At present, most drug particle production methods involve spraying droplets of a solution into a hot air environment where, after the liquid has dried, solid spheres of active pharmaceutical ingredient (API) are formed.
The problem is that the drying process is hard to control and yields API particles that vary in size and shape. This challenge prompted Dr Meng Wai Woo and his team at Monash University in Melbourne to start looking for alternatives and ultimately develop the new method, which is known as anti-solvent vapour precipitation.
Meng told in-Pharmatechnologist.com the approach "involves spraying the tiny drug droplets into mildly hot ethanol vapour environment [where] the particles are formed not due to drying but due to the solids becoming less soluble in the droplet, as the droplet absorbs the ethanol vapour.”
The scientists claim they can produce drug particles smaller than a micron in diameter, which is much smaller than those made using conventional dehydrating mechanisms that are limited by droplet size.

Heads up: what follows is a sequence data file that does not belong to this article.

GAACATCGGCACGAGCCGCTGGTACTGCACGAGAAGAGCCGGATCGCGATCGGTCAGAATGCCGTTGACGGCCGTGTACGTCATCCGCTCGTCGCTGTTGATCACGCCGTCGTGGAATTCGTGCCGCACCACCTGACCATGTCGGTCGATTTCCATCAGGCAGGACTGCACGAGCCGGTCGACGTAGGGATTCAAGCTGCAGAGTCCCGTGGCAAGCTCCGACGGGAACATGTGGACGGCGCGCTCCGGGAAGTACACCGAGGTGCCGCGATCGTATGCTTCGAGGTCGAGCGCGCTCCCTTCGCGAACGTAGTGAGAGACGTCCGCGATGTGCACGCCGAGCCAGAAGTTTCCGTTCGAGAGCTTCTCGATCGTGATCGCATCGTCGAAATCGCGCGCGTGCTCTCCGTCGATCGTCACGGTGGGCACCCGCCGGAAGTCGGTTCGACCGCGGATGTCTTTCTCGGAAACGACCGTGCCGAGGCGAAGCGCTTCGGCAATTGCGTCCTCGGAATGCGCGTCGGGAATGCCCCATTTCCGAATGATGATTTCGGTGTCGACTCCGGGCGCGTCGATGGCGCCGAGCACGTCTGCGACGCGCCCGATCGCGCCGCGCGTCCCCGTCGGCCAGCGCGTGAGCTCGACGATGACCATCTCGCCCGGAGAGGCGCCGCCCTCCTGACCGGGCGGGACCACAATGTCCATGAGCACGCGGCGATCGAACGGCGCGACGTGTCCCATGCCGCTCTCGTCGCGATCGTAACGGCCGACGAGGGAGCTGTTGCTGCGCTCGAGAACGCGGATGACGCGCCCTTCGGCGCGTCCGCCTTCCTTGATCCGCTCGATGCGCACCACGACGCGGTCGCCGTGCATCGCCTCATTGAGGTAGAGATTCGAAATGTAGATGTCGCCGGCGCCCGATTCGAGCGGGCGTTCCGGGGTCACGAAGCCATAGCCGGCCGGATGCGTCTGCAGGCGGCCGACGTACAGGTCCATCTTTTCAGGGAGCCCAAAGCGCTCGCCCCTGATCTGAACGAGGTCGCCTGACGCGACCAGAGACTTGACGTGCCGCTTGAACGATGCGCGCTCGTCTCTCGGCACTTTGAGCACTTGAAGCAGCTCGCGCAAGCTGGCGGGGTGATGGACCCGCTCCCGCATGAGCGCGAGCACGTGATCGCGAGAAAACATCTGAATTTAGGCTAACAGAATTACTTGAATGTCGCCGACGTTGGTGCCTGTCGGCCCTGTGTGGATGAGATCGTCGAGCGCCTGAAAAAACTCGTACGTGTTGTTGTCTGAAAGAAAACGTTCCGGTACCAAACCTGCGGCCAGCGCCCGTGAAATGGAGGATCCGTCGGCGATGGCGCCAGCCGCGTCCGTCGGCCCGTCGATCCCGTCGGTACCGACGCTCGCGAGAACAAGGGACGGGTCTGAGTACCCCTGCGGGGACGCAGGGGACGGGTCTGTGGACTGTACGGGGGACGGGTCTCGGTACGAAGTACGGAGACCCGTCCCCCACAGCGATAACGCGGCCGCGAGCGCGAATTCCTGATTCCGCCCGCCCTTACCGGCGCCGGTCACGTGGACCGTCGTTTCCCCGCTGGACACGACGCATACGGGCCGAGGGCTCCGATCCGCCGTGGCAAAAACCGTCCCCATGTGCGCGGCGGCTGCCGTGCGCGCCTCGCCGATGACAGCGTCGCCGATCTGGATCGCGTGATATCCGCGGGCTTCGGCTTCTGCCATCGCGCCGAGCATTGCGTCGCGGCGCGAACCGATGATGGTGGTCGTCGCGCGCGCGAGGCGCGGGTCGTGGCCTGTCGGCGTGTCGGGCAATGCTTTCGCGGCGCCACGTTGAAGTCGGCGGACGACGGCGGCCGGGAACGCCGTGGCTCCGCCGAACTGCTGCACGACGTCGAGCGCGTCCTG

While these ultra-small particles could be used to develop for example more effective inhaled drug formulations, there are also potential advantages for manufacturers according to Meng.
“The main economic benefit from this technique is that smaller and more uniform particles can potentially be produced without the need to use smaller atomizers to generate the droplets.
“This will translate to higher production rate and higher financial return from the process. The new technique also negates the need for milling operation for particle size reduction, which is one of the current practices to make such ultrafine particles.”
The team has been using the ethanol-based approach to produce API particles in 2011 and first demonstrated the approach to drugmakers at the18th International Drying Symposium in Xiamen, China, last year.
The plan now is to further showcase the technology at industry event according to Meng, who set out the group’s strategy.
“We are now developing a demonstration unit for this new process which is due to complete by the end of the year. Once the demonstration unit is fully running, we will then invite pharmaceutical companies for further discussion on the tech."